DATE: March 11, 2010
PARTIES: University of Toronto v. M.V.
Hearing Date(s): July 23, 2008
Raj Anand, Chair
Professor Ikuko Komuro-Lee, Faculty Member
Sujata Pokhrel, Student Member
Rob Centa, Assistant Discipline Counsel for the University
Sarah Crowder, DLS for the Student
Dr. Krista Gourlay, Office of Student Academic Integrity
M.V., the Student
Trial Division - s. B.I.1(a) and s. B.I.1(d) of Code – forged documents – forged medical certificate – false doctor’s letter - plagiarism – altered date and content from a previous medical certificate – doctor’s letter – submitted essay containing passages plagiarized from internet – purchased essay over the internet – Agreed Statement of Facts – Joint Submission on Penalty – Sopinka principles – no prior offences – three offences treated concurrently – early admission of events and acts – lengthy period of reflection – Joint Submission on Penalty accepted – grade of zero in seven courses; five-year suspension; seven-year notation on transcript; and report to Provost
Student charged with two offences under s. B.I.1(a) and one offence under s. B.I.1(d) of the Code. Charges relate to the allegations that the Student altered a legitimately obtained medical certificate and submitted it under false pretenses, that the Student submitted a doctor’s letter knowing that the content of the letter was false, and to plagiarism. The Panel considered and accepted the Joint Submission on Penalty. The Panel then considered the Sopinka factors from the Mr. C case. The Panel considered the significant undertaking involved in falsifying the medical certificate, the obtaining and distribution of information from a doctor that was known to be false, and plagiarism of an essay in analyzing the seriousness of the academic misconduct. The Panel then considered the early admission of the acts and events, the Student’s willingness to work with the University in entering a Joint Submission. The Panel reviewed the proximity of the three offences and found, although there could be some debate as to whether they could be characterized as the actions of a repeat offender, they would be seen as concurrent offences because none of them came before the Tribunal previously. The Panel imposed a grade of zero in seven course; a five-year suspension; a seven-year notation on the Student’s academic record and transcript; and that a report be issued to the Provost.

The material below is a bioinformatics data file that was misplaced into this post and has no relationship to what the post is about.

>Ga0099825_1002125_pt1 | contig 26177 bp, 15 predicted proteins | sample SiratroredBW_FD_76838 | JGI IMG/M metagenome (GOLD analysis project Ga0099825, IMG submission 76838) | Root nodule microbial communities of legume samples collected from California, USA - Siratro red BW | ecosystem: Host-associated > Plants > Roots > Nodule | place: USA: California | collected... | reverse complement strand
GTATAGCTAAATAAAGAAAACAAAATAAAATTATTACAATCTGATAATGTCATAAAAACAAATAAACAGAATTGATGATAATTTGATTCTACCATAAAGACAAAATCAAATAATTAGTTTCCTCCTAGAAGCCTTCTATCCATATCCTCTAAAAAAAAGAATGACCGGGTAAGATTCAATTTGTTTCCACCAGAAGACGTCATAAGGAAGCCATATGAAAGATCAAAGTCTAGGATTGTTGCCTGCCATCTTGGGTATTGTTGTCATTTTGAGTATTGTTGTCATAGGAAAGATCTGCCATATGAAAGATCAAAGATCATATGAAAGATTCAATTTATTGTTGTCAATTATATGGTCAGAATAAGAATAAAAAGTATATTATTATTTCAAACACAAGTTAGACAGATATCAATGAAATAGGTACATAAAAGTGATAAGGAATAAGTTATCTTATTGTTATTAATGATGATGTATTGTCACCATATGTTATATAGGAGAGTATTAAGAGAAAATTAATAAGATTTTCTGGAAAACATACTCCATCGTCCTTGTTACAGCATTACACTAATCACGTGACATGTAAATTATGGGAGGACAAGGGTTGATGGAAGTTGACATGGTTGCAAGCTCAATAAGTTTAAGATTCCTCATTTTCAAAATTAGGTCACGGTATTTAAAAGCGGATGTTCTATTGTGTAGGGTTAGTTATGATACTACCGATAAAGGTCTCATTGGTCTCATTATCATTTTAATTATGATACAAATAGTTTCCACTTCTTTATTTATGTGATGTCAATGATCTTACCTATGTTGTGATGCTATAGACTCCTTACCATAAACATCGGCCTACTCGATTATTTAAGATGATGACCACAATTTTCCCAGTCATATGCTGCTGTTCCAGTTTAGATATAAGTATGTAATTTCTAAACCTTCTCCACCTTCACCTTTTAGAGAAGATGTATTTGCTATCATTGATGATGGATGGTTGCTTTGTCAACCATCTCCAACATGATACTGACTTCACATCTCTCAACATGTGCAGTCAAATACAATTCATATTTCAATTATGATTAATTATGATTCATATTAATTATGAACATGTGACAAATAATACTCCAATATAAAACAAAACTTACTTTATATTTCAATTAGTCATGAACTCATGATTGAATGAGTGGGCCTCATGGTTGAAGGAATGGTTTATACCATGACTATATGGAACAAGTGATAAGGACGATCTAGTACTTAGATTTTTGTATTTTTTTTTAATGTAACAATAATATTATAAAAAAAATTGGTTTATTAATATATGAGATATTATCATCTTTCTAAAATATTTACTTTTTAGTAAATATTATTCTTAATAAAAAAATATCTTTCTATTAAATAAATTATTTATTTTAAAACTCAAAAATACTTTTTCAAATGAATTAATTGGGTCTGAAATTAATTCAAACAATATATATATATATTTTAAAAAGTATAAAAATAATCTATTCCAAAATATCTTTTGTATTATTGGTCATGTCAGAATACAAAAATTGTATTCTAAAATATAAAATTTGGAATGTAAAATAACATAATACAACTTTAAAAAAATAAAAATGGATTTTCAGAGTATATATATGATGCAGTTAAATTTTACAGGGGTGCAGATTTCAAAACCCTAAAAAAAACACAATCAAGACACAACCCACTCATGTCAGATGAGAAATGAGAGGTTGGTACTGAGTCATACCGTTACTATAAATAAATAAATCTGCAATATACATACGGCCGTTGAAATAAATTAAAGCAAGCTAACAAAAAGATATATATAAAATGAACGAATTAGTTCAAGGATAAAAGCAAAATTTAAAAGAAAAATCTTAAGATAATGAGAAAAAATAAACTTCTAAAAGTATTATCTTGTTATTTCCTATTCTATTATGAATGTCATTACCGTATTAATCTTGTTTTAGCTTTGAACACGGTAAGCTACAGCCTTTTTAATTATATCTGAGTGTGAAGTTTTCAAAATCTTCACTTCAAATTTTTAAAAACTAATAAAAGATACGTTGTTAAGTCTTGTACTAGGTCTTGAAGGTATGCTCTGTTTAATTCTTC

DATE: March 11, 2010